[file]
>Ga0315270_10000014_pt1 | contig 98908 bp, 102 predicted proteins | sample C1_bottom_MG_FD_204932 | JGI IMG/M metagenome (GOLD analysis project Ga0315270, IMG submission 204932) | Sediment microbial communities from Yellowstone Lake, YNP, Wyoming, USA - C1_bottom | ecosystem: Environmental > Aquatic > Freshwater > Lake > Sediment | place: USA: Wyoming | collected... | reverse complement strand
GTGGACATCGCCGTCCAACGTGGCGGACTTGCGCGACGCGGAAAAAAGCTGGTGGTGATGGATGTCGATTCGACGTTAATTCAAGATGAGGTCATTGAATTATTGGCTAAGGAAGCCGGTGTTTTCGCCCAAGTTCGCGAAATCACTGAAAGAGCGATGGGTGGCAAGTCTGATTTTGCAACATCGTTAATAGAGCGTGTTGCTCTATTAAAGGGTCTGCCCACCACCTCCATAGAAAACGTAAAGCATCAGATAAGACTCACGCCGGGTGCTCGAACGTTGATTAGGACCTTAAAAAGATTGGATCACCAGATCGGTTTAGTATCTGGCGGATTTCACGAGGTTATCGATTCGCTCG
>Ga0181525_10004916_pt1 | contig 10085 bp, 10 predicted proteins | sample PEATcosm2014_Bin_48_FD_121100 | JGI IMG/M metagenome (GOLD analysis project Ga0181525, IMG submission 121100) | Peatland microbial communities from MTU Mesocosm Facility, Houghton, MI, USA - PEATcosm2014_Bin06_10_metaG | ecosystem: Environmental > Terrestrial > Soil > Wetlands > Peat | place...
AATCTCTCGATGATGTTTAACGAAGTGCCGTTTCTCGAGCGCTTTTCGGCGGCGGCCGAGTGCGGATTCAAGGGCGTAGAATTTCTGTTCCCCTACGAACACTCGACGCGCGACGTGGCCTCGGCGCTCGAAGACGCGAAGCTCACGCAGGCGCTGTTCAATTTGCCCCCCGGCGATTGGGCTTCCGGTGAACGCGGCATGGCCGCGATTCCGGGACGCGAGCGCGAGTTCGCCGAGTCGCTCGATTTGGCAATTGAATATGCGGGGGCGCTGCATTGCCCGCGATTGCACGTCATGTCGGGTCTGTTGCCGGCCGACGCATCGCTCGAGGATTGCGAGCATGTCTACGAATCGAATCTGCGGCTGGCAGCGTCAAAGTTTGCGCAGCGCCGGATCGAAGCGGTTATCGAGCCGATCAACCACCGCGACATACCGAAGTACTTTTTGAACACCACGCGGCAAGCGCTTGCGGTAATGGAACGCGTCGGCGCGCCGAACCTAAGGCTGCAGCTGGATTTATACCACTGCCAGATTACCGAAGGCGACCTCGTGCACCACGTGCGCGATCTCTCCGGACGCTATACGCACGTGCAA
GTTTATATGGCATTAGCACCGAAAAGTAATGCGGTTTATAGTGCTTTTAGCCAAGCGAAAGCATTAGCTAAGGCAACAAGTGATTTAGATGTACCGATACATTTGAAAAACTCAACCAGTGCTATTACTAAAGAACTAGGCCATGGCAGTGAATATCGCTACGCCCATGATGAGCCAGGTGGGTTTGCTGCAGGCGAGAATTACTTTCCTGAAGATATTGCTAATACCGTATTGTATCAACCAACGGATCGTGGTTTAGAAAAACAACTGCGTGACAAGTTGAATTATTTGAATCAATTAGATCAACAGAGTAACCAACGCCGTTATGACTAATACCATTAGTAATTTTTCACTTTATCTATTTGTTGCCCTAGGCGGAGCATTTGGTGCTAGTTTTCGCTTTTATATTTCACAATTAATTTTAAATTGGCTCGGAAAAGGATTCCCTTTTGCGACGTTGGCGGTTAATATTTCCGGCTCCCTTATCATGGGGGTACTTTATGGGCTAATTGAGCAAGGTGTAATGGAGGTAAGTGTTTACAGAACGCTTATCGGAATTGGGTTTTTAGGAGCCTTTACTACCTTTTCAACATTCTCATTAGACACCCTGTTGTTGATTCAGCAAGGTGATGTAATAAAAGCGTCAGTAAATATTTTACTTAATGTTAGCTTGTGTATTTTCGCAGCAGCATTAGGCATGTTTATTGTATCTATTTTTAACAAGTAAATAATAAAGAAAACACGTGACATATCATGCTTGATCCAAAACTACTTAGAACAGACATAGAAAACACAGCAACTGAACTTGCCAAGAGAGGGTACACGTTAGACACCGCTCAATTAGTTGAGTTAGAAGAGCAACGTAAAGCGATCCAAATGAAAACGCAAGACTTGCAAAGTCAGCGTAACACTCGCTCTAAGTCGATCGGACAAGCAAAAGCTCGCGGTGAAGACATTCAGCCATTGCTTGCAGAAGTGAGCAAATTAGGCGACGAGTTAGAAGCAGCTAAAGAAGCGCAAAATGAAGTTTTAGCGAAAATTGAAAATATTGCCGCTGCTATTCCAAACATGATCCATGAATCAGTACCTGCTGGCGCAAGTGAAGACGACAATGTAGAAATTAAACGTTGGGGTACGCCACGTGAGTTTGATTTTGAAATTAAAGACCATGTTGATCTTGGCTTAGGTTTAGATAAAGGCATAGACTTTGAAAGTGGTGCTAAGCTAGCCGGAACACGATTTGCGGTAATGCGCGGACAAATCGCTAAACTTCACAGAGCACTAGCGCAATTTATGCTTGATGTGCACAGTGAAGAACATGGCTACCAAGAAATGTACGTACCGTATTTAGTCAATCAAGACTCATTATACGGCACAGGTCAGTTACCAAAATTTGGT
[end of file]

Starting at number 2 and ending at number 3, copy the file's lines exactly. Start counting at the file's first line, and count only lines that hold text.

GTGGACATCGCCGTCCAACGTGGCGGACTTGCGCGACGCGGAAAAAAGCTGGTGGTGATGGATGTCGATTCGACGTTAATTCAAGATGAGGTCATTGAATTATTGGCTAAGGAAGCCGGTGTTTTCGCCCAAGTTCGCGAAATCACTGAAAGAGCGATGGGTGGCAAGTCTGATTTTGCAACATCGTTAATAGAGCGTGTTGCTCTATTAAAGGGTCTGCCCACCACCTCCATAGAAAACGTAAAGCATCAGATAAGACTCACGCCGGGTGCTCGAACGTTGATTAGGACCTTAAAAAGATTGGATCACCAGATCGGTTTAGTATCTGGCGGATTTCACGAGGTTATCGATTCGCTCG
>Ga0181525_10004916_pt1 | contig 10085 bp, 10 predicted proteins | sample PEATcosm2014_Bin_48_FD_121100 | JGI IMG/M metagenome (GOLD analysis project Ga0181525, IMG submission 121100) | Peatland microbial communities from MTU Mesocosm Facility, Houghton, MI, USA - PEATcosm2014_Bin06_10_metaG | ecosystem: Environmental > Terrestrial > Soil > Wetlands > Peat | place...